Monday, September 02, 2013

In Celebration of Labour Day: Market Failure's Biggest Hits

What so many managerial class fiscal conservatives never seem to get, is that the health of the Labour Market affects the health of the Market in general - and even the health and well being of the people in it. 

EG: The people least likely to get paid sick days or be able to afford unpaid ones are the people who handle your food.  The impact in lost productivity is many times what paying service workers enough to be above the poverty line and provide sick days would cost.

EG: With the winding down of train service and the increasing price of gas for a huge chunk of the Canadian population a single company, Greyhound, is their sole and only way of traveling.  A Corporate Monopoly controls the travel of millions of Canadians visiting family, following work or fleeing disaster.  They have used this monopoly to let service quality slide to virtually Dickensian levels and threaten to withdraw service without extortionate payoffs from provincial governments.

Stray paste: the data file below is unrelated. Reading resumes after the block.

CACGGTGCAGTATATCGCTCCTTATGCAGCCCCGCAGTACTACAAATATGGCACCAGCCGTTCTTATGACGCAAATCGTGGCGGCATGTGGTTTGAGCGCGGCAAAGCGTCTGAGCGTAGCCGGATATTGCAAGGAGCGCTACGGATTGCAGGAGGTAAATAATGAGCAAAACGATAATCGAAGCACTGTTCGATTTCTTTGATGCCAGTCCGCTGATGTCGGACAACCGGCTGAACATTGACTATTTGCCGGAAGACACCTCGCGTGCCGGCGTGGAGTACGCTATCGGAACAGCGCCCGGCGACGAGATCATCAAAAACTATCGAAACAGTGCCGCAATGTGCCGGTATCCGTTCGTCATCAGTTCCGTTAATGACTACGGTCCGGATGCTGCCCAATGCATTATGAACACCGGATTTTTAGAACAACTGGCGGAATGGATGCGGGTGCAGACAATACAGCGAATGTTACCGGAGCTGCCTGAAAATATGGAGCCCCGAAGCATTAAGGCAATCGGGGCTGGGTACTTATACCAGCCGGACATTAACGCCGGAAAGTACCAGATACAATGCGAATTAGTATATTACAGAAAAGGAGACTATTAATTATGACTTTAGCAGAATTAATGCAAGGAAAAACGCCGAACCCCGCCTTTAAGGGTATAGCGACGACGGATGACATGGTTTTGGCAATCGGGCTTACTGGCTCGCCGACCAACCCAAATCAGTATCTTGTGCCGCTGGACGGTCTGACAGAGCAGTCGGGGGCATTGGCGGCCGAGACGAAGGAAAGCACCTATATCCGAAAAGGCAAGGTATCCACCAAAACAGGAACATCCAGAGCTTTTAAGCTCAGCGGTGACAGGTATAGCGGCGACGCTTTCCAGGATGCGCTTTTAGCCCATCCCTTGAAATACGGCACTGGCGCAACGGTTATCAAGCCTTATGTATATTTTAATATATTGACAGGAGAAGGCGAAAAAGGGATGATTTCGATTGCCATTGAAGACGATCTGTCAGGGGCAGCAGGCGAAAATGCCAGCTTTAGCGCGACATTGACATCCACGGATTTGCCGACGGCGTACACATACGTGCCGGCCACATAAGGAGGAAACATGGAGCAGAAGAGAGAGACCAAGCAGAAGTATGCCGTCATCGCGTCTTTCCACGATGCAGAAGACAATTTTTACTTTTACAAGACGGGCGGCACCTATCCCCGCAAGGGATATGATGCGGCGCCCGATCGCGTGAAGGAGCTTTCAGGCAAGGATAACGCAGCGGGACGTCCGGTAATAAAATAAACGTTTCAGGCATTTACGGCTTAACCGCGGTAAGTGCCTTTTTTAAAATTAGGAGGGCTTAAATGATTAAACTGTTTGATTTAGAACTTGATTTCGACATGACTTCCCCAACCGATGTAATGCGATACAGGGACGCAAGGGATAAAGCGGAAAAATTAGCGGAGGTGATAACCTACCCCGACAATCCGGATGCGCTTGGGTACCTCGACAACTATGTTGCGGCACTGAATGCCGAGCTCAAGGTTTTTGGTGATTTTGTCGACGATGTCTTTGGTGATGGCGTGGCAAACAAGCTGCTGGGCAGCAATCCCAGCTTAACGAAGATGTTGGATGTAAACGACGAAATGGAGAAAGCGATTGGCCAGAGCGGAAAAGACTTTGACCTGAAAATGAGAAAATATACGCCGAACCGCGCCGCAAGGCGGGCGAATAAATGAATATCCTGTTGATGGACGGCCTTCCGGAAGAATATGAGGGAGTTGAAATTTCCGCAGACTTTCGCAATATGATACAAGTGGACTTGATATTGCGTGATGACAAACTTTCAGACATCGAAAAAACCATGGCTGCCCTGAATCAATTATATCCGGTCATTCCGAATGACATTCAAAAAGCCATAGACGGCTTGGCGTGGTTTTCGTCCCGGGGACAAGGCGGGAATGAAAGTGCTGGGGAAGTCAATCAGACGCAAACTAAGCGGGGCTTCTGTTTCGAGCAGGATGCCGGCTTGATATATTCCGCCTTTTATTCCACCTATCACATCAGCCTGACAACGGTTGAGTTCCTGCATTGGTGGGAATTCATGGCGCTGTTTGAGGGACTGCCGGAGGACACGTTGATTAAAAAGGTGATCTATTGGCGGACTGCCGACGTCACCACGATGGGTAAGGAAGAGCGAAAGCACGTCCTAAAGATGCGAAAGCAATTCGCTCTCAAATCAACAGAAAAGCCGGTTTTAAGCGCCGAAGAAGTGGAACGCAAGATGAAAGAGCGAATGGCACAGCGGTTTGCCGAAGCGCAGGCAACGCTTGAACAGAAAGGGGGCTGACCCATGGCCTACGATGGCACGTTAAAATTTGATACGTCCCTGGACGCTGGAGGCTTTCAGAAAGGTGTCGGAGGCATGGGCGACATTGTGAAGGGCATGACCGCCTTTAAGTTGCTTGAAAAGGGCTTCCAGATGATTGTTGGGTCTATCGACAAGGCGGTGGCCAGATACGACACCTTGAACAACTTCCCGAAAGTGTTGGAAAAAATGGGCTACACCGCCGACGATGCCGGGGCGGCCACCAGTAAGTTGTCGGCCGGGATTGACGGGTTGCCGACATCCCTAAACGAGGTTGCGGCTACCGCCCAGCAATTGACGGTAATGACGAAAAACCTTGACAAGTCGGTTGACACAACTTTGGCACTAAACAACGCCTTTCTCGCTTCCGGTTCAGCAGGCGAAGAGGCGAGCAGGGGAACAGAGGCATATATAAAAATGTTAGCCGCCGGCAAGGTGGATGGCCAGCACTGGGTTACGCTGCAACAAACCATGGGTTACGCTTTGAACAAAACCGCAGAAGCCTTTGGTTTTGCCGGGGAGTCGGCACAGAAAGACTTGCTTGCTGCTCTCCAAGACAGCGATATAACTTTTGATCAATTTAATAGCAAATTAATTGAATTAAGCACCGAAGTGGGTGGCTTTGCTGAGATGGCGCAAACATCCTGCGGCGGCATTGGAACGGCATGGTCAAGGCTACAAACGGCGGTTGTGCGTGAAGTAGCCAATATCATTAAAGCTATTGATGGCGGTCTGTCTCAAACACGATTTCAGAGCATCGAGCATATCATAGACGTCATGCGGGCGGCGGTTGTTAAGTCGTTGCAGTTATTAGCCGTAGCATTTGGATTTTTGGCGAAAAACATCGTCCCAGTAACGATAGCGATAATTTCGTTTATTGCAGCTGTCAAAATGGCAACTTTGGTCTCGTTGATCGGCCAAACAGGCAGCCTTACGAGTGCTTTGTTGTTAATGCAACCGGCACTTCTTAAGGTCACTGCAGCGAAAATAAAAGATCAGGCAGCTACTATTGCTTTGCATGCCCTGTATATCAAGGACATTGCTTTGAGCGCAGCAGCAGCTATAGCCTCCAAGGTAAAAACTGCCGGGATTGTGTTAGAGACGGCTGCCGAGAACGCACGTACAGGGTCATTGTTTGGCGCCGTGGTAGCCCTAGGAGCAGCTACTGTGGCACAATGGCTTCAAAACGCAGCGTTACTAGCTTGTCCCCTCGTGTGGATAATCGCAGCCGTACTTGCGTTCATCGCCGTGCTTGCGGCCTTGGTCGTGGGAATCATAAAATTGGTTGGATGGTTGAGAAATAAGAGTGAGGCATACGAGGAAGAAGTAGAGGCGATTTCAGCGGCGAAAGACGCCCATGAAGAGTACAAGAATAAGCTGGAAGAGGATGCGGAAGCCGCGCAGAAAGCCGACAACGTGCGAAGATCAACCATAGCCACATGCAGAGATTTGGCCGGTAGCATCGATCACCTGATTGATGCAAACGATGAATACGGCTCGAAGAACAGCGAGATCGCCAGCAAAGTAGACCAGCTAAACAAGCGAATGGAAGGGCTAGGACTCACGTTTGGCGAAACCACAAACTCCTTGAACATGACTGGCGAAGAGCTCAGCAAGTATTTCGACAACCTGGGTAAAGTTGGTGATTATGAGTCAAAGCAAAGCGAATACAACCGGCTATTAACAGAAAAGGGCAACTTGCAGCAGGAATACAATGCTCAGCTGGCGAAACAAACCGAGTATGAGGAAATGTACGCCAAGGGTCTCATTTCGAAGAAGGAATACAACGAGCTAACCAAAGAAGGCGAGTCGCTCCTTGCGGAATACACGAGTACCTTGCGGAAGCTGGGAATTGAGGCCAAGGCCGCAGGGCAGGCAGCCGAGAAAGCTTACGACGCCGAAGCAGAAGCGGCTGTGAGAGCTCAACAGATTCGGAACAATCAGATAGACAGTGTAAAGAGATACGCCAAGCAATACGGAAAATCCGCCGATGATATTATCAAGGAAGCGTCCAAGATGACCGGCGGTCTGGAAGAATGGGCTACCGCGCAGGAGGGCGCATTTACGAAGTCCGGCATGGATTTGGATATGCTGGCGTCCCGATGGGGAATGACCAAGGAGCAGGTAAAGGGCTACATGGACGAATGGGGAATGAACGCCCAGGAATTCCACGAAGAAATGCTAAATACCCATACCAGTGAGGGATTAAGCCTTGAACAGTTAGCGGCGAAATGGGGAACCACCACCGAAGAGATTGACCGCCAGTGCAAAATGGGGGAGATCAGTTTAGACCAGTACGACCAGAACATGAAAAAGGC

EG: A neighborhood acquires a reputation and a customer base because of its character, its unique and independent businesses providing goods and services people cant find elsewhere.  That success causes commercial rents to rise.  And to continue to rise until all the independent, character filled small businesses are forced out of the area and replaced with the soulless  big-box chains that can afford the rents.  The thing that added value to the neighborhood is killed in the process of squeezing every last penny out of that value..

Anybody else have any examples?

3 comments:

131220 said...

http://www.winnipegfreepress.com/local/dauphins-great-experiment.html

Purple library guy said...

Market failure's greatest hits . . . Dunno, I seem to remember something about a bubble market in real estate bursting and masses of derivatives going poof, magnifying the losses, and a world economy going down the tubes as a result. There was something in the news about it a couple years ago, I'm sure of it.

Cliff said...

Right. Both systemic and structural failures. Economic conservatives really do seem to see the market - any market - as a perpetual motion machine, cranked presumably, by an invisible hand.

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